More than a dozen new facilities across Virginia are putting the sun to work and moving the state up in nationwide solar power rankings.
Dominion Energy is investing more than $800 million in solar power in Virginia, with much of it being built at little or no cost to most customers. Additional solar projects are now in the planning stages.
“Our company has made a major commitment to develop significant blocks of solar generation to meet customers’ energy needs going forward,” said Paul Koonce, CEO of Power Generation at Dominion Energy. “Our goal is to have a balanced generating portfolio that is highly reliable, cost effective and environmentally responsible. The cost of energy powered by the sun is coming down and we are working hard to develop projects in new and economical ways for our customers.”
Some 398 megawatts of solar generation have either been completed or are under development throughout much of Virginia – enough to power 100,000 homes. Most of the development and construction costs will be borne by specific contractual customers such as large business and government.
The Corporate Clean Energy Procurement Index, in partnership with the Retail Industry Leaders Association and the Information Technology Council, recently ranked Virginia among the top 20 states for solar power and in the top three for utility clean energy purchasing options.
More than 80 percent of the cost of the facilities is being covered by large business and government customers, including the Commonwealth of Virginia and the University of Virginia, who signed long-term contracts with Dominion to develop the generation.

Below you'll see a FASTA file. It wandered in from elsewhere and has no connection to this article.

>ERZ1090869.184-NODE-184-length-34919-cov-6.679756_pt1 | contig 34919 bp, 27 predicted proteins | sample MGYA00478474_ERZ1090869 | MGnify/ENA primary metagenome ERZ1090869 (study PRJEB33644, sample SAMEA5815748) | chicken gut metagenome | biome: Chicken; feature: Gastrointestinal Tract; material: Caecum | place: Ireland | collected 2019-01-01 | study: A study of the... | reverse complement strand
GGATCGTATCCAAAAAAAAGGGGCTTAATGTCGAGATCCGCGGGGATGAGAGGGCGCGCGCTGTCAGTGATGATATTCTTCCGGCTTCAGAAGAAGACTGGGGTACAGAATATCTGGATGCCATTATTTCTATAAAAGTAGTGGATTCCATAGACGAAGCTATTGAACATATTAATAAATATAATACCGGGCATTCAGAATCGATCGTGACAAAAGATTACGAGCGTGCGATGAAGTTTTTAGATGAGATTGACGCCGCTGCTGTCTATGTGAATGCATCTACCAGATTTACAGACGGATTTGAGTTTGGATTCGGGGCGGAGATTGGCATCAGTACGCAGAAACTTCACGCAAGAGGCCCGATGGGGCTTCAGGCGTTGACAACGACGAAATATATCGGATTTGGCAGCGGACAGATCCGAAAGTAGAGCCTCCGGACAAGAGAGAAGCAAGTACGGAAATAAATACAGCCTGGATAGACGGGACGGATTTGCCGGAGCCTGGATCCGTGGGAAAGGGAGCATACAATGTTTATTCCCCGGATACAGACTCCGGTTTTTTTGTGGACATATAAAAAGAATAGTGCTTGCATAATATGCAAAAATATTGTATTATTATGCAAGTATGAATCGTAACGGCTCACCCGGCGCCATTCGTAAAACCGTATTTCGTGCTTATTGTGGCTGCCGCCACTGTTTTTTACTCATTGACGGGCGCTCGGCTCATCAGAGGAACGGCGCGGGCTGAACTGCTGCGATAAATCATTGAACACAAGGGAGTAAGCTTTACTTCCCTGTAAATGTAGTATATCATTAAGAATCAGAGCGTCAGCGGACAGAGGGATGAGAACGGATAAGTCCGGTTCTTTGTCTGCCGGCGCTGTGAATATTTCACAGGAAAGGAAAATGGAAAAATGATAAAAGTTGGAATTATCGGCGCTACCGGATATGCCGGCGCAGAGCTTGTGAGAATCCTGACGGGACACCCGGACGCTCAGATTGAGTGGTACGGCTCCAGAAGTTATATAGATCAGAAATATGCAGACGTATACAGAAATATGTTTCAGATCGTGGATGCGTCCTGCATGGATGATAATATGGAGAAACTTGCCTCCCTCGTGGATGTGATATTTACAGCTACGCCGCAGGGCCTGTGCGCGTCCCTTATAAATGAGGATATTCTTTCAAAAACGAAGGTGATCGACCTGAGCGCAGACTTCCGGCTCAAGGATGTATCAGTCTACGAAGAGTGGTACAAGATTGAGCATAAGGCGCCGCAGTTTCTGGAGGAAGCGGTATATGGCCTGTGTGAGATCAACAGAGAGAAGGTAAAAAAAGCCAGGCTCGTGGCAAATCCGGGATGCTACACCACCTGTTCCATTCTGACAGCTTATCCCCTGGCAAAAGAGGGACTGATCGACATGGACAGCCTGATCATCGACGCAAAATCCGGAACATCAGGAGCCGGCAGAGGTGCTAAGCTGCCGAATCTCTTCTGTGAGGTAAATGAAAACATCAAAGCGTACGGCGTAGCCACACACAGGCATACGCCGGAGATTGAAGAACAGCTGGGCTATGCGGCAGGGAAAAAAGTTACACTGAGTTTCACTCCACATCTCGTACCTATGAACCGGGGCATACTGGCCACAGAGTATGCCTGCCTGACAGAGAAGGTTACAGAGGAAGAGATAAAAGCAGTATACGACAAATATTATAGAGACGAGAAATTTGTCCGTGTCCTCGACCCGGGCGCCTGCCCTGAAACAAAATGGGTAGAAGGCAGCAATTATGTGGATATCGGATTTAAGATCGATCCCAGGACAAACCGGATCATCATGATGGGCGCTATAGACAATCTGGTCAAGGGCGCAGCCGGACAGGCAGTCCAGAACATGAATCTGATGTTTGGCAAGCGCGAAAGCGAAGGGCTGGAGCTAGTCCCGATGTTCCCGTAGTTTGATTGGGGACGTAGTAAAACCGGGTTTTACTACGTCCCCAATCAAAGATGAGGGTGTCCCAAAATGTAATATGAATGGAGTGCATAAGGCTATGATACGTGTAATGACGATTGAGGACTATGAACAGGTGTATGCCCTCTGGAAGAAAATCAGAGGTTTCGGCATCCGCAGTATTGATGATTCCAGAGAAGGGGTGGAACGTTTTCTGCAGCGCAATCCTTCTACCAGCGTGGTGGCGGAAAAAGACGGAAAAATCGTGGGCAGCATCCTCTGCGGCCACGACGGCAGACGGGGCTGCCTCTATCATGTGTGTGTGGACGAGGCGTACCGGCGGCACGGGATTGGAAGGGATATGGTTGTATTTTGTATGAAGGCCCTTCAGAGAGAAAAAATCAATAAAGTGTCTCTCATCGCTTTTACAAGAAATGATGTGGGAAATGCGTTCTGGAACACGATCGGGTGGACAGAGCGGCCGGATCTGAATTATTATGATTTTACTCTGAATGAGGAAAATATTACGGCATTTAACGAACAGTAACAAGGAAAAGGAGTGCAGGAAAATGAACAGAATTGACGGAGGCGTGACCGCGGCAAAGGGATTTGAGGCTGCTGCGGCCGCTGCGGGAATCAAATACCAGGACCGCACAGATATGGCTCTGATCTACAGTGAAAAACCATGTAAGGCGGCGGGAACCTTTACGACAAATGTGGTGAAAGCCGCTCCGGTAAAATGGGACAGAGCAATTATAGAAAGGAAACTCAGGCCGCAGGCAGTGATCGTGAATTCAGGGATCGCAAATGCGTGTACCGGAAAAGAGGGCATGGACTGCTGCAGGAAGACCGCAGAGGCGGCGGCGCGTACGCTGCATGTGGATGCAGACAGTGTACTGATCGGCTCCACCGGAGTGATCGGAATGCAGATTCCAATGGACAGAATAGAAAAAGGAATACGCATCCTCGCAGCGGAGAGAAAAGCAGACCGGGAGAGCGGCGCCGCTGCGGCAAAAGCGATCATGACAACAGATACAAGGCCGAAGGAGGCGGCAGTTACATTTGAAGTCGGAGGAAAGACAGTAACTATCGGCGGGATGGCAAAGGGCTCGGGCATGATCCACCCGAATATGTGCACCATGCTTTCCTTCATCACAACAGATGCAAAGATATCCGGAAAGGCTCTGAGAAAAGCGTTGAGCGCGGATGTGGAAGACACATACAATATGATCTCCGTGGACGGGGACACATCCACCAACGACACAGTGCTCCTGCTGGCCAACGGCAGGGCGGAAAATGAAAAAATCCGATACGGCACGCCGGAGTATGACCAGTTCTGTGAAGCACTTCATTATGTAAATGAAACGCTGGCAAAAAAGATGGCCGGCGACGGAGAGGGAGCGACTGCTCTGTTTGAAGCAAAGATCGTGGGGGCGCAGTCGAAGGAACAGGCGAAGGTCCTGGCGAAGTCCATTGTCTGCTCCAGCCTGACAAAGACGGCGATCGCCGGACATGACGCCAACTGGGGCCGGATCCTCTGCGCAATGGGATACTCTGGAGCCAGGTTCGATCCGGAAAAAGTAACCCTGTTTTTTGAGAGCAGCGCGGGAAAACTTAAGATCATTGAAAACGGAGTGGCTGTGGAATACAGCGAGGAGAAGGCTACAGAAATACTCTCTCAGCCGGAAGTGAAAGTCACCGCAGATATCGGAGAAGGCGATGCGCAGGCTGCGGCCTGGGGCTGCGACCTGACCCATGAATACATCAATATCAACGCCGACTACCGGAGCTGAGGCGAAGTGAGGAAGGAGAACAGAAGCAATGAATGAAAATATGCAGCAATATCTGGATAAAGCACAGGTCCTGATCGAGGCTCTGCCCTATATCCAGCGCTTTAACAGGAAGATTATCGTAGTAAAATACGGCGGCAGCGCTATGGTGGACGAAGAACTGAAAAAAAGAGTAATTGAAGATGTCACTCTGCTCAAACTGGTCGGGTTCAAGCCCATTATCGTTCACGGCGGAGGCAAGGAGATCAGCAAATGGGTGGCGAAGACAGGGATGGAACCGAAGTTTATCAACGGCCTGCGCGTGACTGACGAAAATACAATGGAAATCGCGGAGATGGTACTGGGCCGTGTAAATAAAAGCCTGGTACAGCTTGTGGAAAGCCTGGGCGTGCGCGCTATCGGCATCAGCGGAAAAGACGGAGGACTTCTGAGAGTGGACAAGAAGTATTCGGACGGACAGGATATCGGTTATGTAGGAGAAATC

In addition to building larger solar-powered units, Dominion’s Solar Partnership Program has placed company-owned solar panels on leased rooftops and grounds of government and business properties throughout its Virginia service area. Ten of these facilities have been installed at sites including Canon in Gloucester, Old Dominion University in Norfolk and Capital One in Chester.
The Commonwealth’s commitment to 500 megawatts of large-scale solar development by 2020 was included in Senate Bill 1349, passed by the General Assembly in February 2015. SB 1349 froze the company’s base rates – making up about 60 percent of the typical residential bill – at 2015 levels for five years. This helped provide price stability for customers as the company deals with complex federal air quality regulations, including those limiting power station carbon dioxide emissions.